Lost in the Desert
Iraq now evokes that old Jimmy Durante song that goes, “Did you ever have the feeling that you wanted to go and still have the feeling that you wanted to stay?”
It’s hard to remember when America has been so stuck. We can’t win and we can’t leave.
The good news is that the election finished what Katrina started. It dismantled the president’s fake reality about Iraq, causing opinions to come gushing forth from all quarters about where to go from here.
The bad news is that no one, and I mean no one, really knows where to go from here. The White House and the Pentagon are ready to shift to Plan B. But Plan B is their empty term for miraculous salvation.
(Dick Cheney and his wormy aides, of course, are still babbling about total victory and completing the mission by raising the stakes and knocking off the mullahs in Tehran. His tombstone will probably say, “Here lies Dick Cheney, still winning.”)
Even Henry Kissinger has defected from the Plan A gang. Once he thought the war could work, but now he thinks military victory is out of the question. When he turns against a war, you know the war’s in trouble. He also believes leaving quickly would risk a civil war so big it could destabilize the Middle East.
Kofi Annan, who thought the war was crazy, now says that the United States is “trapped in Iraq” and can’t leave until the Iraqis can create a “secure environment” — even though the Iraqis evince not the slightest interest in a secure environment. (The death squads even assassinated a popular comedian this week.)
The retired Gen. Anthony Zinni, who thought Mr. Bush’s crusade to depose Saddam was foolish and did not want to send in any troops, now thinks we may have to send in more troops so we can eventually get out.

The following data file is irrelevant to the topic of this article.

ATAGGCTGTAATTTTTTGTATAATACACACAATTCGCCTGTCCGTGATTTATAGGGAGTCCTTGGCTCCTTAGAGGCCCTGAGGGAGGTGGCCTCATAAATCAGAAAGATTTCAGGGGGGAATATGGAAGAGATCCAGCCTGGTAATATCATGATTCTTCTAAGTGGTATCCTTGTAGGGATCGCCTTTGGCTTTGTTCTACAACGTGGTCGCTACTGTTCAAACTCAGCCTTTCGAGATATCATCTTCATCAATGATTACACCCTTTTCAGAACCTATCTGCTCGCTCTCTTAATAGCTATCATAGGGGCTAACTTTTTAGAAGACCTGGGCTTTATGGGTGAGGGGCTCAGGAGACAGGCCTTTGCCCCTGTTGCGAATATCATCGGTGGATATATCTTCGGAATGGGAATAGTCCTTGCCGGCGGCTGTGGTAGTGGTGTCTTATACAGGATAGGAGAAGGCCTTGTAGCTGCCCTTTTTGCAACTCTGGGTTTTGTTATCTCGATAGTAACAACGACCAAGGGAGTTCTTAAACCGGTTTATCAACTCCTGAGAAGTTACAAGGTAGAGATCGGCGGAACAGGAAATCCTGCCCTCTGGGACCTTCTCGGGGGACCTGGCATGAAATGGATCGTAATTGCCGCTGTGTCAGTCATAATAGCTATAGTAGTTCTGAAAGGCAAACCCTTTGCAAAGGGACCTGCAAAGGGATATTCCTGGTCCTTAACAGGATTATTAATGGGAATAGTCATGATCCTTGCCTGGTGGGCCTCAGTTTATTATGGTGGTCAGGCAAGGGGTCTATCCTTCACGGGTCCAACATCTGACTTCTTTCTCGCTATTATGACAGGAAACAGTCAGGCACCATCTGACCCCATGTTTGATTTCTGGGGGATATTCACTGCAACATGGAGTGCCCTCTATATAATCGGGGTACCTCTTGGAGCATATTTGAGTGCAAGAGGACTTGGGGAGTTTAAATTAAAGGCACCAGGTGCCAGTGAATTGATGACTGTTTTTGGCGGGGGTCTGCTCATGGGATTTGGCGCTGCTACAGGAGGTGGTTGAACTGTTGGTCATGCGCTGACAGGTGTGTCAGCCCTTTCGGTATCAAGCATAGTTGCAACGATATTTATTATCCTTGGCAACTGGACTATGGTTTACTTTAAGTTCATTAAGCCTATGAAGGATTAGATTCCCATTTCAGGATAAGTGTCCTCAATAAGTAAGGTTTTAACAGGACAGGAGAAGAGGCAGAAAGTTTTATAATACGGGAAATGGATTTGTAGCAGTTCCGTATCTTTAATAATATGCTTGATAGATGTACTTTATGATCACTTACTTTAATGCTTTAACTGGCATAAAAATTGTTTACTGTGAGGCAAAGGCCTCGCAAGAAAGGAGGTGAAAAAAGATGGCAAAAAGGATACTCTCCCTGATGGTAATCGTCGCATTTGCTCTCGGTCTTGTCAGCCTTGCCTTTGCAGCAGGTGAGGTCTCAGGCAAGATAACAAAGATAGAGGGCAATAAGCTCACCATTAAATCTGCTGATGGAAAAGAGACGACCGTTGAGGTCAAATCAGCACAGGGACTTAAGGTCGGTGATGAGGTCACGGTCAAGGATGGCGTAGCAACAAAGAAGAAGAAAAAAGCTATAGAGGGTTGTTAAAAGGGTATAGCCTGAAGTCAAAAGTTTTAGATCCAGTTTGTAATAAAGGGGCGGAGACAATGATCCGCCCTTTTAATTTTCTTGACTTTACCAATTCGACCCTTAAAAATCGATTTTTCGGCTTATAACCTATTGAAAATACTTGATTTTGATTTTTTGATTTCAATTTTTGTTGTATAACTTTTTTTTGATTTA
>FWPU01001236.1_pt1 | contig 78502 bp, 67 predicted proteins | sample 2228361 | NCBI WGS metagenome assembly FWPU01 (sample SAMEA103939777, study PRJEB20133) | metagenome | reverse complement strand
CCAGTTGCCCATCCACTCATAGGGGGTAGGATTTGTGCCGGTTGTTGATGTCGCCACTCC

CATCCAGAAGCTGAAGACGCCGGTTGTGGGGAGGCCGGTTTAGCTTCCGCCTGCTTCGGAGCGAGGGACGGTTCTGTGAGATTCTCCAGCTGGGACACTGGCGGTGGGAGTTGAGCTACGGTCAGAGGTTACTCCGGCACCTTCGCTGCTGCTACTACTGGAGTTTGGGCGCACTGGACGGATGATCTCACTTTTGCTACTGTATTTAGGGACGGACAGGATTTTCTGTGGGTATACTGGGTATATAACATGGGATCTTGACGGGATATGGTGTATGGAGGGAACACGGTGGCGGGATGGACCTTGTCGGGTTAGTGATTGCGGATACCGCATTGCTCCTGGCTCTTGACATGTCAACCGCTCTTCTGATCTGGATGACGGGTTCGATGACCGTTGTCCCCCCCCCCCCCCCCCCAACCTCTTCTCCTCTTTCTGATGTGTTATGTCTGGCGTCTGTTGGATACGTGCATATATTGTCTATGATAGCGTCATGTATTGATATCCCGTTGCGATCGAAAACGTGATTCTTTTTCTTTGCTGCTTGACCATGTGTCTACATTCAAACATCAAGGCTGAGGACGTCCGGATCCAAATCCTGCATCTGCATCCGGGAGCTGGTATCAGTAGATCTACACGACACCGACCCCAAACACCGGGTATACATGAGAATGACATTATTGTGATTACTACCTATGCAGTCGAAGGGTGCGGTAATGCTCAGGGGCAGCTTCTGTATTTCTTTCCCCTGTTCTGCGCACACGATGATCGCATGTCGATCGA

Lt. Gen. Raymond Odierno, whose soldiers pulled Saddam out of his spider hole and who is returning to Iraq to take charge of the day-to-day fight, has given up talking about a Jeffersonian democracy and now wishes only for a government in Iraq that’s viewed as legitimate. He has gone from “can do” to “don’t know.” He talked to The Times’s Thom Shanker about his curtailed goals of reducing sectarian violence and restoring civil authority, acknowledging: “Will we attain those? I don’t know.”
At a Senate hearing last week, Gen. John Abizaid sounded like Goldilocks meets Guernica, asserting two propositions about the war that are logically at war with each other. He said we can’t have fewer troops because the Iraqis need us, but we can’t have more because we don’t want the Iraqis to become dependent on us.
He contended that increasing the number of our troops would make the Iraqi government mad, but also asserted that decreasing the number would intensify sectarian violence.
This a poor menu of options.
As Peter Beinart wrote in The New Republic this week, “In a particularly cruel twist, the events of recent months have demolished the best arguments both for staying and for leaving.” Noting in the same magazine that “we are approaching a Saddam-like magnitude for the murder of innocents,” Leon Wieseltier worried that the problem may be deeper than the number of our troops; it may be Iraq itself. “After we invaded Iraq, Iraq invaded itself. ... We are at the mercy of Iraq, where there is no mercy.”
Kirk Semple, The Times’s Baghdad correspondent, wrote about Capt. Stephanie Bagley, the daughter and granddaughter of military policemen who was enthusiastic a year ago about her job of building a new Iraqi police force. But that was before the militia so inexorably began to infiltrate the police, presumably with the support of some leaders in Iraq’s dysfunctional government. Now, with the police begging the Americans not to make them patrol Baghdad’s mean streets and showing her their shrapnel wounds, she just wants to get her unit home safely, without losing another soldier. She said her orders were to train a local force to deal with crimes like theft and murder, not to teach them how to fight a counterinsurgency.
Aside from telling Israel to be nicer to the Palestinians, as if there lies Iraq salvation, James Baker will mostly try to suggest that the U.S. talk to Iran and Syria. Yesterday, after the Lebanese Industry Minister Pierre Gemayel, an opponent of Syria, was assassinated in Beirut, President Bush said he suspected that Iran and Syria were behind the murder.
Maybe Mr. Baker had better find Plan C.
The Pentagon is trying to decide whether we should Go Big, Go Long or Go Home.